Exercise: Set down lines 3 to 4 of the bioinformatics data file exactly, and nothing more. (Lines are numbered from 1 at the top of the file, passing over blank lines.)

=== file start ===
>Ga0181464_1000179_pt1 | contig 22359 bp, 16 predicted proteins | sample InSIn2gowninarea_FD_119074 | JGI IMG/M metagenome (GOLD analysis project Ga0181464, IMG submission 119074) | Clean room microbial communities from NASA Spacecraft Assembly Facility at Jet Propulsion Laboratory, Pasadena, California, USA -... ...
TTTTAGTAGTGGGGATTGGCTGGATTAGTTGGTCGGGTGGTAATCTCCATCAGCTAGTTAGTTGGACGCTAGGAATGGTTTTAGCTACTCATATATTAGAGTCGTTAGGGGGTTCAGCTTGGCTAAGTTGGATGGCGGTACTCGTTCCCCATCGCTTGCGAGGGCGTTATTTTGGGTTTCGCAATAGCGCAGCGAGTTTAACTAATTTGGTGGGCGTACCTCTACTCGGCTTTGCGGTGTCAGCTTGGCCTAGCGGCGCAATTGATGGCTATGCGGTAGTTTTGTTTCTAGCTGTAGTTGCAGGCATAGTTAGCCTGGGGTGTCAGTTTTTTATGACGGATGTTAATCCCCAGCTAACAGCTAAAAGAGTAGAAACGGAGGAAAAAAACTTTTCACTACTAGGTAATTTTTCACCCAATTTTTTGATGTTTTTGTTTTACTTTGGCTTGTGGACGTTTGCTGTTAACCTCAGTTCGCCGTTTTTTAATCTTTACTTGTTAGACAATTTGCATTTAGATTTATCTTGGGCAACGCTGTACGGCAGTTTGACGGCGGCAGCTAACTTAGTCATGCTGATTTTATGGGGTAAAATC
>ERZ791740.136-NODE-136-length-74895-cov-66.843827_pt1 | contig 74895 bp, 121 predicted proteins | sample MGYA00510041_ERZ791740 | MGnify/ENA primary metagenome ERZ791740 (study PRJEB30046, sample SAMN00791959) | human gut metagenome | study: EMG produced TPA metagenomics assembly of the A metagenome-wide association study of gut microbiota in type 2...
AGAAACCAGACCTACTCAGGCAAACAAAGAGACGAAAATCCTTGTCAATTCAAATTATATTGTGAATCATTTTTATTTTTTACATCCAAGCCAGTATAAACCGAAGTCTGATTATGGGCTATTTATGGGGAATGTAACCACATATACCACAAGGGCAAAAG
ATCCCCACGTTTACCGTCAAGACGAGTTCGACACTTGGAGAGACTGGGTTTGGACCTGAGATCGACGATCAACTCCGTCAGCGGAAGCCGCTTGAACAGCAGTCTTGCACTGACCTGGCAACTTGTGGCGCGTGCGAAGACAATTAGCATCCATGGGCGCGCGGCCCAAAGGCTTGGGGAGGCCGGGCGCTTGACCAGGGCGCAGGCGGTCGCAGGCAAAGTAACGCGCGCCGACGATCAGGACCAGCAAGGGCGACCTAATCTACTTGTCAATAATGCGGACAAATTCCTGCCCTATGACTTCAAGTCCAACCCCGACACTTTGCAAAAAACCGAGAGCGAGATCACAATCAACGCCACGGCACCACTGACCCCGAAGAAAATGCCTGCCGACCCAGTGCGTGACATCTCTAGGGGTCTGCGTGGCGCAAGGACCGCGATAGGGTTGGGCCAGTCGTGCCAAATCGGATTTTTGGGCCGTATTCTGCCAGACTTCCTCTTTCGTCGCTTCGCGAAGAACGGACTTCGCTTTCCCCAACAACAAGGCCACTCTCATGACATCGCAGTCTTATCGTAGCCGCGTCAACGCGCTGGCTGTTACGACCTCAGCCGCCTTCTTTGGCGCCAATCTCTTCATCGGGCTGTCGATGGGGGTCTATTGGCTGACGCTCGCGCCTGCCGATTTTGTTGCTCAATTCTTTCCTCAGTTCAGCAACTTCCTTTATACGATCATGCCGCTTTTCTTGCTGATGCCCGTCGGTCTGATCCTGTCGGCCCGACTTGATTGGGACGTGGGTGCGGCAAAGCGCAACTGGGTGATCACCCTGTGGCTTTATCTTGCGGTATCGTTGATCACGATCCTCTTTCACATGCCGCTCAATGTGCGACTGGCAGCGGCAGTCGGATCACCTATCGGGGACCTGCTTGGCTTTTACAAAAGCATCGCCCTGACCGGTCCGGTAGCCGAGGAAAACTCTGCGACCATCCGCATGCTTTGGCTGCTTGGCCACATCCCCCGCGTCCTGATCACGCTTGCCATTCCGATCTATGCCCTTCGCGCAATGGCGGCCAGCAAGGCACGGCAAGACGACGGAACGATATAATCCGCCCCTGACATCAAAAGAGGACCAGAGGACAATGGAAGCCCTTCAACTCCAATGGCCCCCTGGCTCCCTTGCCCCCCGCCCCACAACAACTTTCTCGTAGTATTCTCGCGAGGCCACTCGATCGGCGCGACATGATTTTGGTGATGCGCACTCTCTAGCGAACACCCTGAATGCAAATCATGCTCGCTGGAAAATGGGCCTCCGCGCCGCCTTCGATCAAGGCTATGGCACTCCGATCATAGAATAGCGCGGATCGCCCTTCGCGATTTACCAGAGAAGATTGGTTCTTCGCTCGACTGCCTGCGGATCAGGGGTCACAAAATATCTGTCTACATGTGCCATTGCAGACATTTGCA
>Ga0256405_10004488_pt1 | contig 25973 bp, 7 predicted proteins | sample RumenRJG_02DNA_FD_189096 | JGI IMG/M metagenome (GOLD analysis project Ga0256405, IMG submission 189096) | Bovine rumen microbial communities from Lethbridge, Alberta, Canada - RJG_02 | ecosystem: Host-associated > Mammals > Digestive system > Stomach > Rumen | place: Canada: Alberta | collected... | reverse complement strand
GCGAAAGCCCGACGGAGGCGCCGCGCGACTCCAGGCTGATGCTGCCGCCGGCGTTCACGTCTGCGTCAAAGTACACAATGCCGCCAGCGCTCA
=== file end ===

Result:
>ERZ791740.136-NODE-136-length-74895-cov-66.843827_pt1 | contig 74895 bp, 121 predicted proteins | sample MGYA00510041_ERZ791740 | MGnify/ENA primary metagenome ERZ791740 (study PRJEB30046, sample SAMN00791959) | human gut metagenome | study: EMG produced TPA metagenomics assembly of the A metagenome-wide association study of gut microbiota in type 2...
AGAAACCAGACCTACTCAGGCAAACAAAGAGACGAAAATCCTTGTCAATTCAAATTATATTGTGAATCATTTTTATTTTTTACATCCAAGCCAGTATAAACCGAAGTCTGATTATGGGCTATTTATGGGGAATGTAACCACATATACCACAAGGGCAAAAG